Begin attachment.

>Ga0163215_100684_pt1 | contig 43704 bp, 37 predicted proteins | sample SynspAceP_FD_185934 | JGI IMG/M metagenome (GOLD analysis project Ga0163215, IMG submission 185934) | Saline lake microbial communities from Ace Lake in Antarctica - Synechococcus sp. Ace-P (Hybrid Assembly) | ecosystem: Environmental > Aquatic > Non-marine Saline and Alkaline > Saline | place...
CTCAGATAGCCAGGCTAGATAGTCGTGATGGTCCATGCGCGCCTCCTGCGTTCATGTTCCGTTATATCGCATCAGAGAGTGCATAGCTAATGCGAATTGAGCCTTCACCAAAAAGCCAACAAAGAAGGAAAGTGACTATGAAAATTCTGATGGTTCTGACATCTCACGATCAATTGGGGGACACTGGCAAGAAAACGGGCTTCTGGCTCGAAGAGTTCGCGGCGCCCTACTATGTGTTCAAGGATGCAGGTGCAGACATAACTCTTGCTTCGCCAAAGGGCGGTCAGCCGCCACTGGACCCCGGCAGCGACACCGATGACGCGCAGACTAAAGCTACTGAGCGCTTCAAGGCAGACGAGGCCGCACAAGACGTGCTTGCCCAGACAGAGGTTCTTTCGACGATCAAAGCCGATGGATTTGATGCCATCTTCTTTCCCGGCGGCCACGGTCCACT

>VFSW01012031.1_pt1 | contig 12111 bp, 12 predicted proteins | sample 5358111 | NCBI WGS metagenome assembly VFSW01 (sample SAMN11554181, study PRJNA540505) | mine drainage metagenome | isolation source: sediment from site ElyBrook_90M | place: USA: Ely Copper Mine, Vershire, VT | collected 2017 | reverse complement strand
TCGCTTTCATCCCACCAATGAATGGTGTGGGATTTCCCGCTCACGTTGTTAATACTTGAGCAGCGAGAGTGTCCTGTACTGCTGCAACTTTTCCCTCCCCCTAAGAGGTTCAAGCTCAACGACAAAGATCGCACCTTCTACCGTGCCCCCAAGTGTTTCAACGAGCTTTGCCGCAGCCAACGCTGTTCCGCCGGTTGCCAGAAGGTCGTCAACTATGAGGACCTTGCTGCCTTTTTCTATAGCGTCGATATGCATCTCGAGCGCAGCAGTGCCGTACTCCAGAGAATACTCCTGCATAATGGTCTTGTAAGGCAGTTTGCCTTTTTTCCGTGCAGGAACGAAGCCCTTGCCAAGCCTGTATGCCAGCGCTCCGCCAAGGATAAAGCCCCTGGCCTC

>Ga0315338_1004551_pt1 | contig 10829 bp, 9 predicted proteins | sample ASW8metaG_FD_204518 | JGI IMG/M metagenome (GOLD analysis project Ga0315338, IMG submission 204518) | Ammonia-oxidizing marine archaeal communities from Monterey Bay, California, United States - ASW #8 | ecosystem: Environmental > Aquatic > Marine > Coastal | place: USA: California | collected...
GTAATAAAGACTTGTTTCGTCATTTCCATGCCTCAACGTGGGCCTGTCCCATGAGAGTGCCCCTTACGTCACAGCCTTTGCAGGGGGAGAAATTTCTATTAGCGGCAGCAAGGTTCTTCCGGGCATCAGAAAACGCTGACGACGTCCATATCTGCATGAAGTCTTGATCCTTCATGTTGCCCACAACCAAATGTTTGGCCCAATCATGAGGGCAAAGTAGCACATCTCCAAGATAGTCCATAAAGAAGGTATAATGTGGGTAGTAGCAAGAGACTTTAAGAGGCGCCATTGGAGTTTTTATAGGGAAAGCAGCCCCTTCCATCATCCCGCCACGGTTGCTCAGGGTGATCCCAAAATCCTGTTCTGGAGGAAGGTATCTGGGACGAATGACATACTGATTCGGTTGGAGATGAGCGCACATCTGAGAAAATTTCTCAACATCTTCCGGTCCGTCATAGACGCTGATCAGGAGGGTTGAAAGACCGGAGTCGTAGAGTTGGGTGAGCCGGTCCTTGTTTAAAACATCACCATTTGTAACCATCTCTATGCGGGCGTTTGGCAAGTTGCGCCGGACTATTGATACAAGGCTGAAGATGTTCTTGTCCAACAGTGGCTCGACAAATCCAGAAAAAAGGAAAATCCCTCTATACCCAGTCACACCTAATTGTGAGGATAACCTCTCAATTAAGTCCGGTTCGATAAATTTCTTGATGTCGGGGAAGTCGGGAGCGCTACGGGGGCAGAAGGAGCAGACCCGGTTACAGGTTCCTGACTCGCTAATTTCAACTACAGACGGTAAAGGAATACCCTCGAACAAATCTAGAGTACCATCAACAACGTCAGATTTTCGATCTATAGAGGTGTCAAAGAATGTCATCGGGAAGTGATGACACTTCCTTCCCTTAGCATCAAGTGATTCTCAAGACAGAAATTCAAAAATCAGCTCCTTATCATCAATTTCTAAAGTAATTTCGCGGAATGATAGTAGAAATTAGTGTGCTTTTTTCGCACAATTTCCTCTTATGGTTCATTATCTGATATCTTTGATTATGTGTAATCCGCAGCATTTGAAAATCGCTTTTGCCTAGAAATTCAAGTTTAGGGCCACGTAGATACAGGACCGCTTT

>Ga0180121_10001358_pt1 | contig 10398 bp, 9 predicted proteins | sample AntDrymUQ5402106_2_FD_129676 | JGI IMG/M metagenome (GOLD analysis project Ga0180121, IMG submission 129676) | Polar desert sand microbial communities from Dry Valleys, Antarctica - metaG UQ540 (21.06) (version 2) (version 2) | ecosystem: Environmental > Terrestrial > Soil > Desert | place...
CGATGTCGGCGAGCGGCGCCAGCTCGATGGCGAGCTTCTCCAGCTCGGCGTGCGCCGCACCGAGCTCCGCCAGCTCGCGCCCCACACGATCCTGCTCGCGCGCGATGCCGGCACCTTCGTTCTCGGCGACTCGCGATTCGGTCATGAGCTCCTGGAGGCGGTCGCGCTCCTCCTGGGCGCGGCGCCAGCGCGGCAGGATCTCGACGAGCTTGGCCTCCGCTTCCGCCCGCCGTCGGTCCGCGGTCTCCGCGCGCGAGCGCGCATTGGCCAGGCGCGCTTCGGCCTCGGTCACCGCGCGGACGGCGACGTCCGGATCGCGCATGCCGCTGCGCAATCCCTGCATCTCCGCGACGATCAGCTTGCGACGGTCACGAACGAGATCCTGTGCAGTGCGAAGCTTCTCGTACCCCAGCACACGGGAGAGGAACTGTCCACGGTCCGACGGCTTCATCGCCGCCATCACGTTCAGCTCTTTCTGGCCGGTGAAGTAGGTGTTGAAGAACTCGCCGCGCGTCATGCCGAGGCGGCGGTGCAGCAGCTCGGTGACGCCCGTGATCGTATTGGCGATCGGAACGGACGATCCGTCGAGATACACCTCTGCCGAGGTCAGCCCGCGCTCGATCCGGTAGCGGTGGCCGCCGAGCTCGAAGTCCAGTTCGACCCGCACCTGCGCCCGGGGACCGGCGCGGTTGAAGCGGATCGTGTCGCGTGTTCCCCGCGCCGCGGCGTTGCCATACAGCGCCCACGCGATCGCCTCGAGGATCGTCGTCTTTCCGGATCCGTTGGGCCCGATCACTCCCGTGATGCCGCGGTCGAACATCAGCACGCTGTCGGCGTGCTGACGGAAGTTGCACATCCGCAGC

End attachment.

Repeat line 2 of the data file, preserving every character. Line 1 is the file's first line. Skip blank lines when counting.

CTCAGATAGCCAGGCTAGATAGTCGTGATGGTCCATGCGCGCCTCCTGCGTTCATGTTCCGTTATATCGCATCAGAGAGTGCATAGCTAATGCGAATTGAGCCTTCACCAAAAAGCCAACAAAGAAGGAAAGTGACTATGAAAATTCTGATGGTTCTGACATCTCACGATCAATTGGGGGACACTGGCAAGAAAACGGGCTTCTGGCTCGAAGAGTTCGCGGCGCCCTACTATGTGTTCAAGGATGCAGGTGCAGACATAACTCTTGCTTCGCCAAAGGGCGGTCAGCCGCCACTGGACCCCGGCAGCGACACCGATGACGCGCAGACTAAAGCTACTGAGCGCTTCAAGGCAGACGAGGCCGCACAAGACGTGCTTGCCCAGACAGAGGTTCTTTCGACGATCAAAGCCGATGGATTTGATGCCATCTTCTTTCCCGGCGGCCACGGTCCACT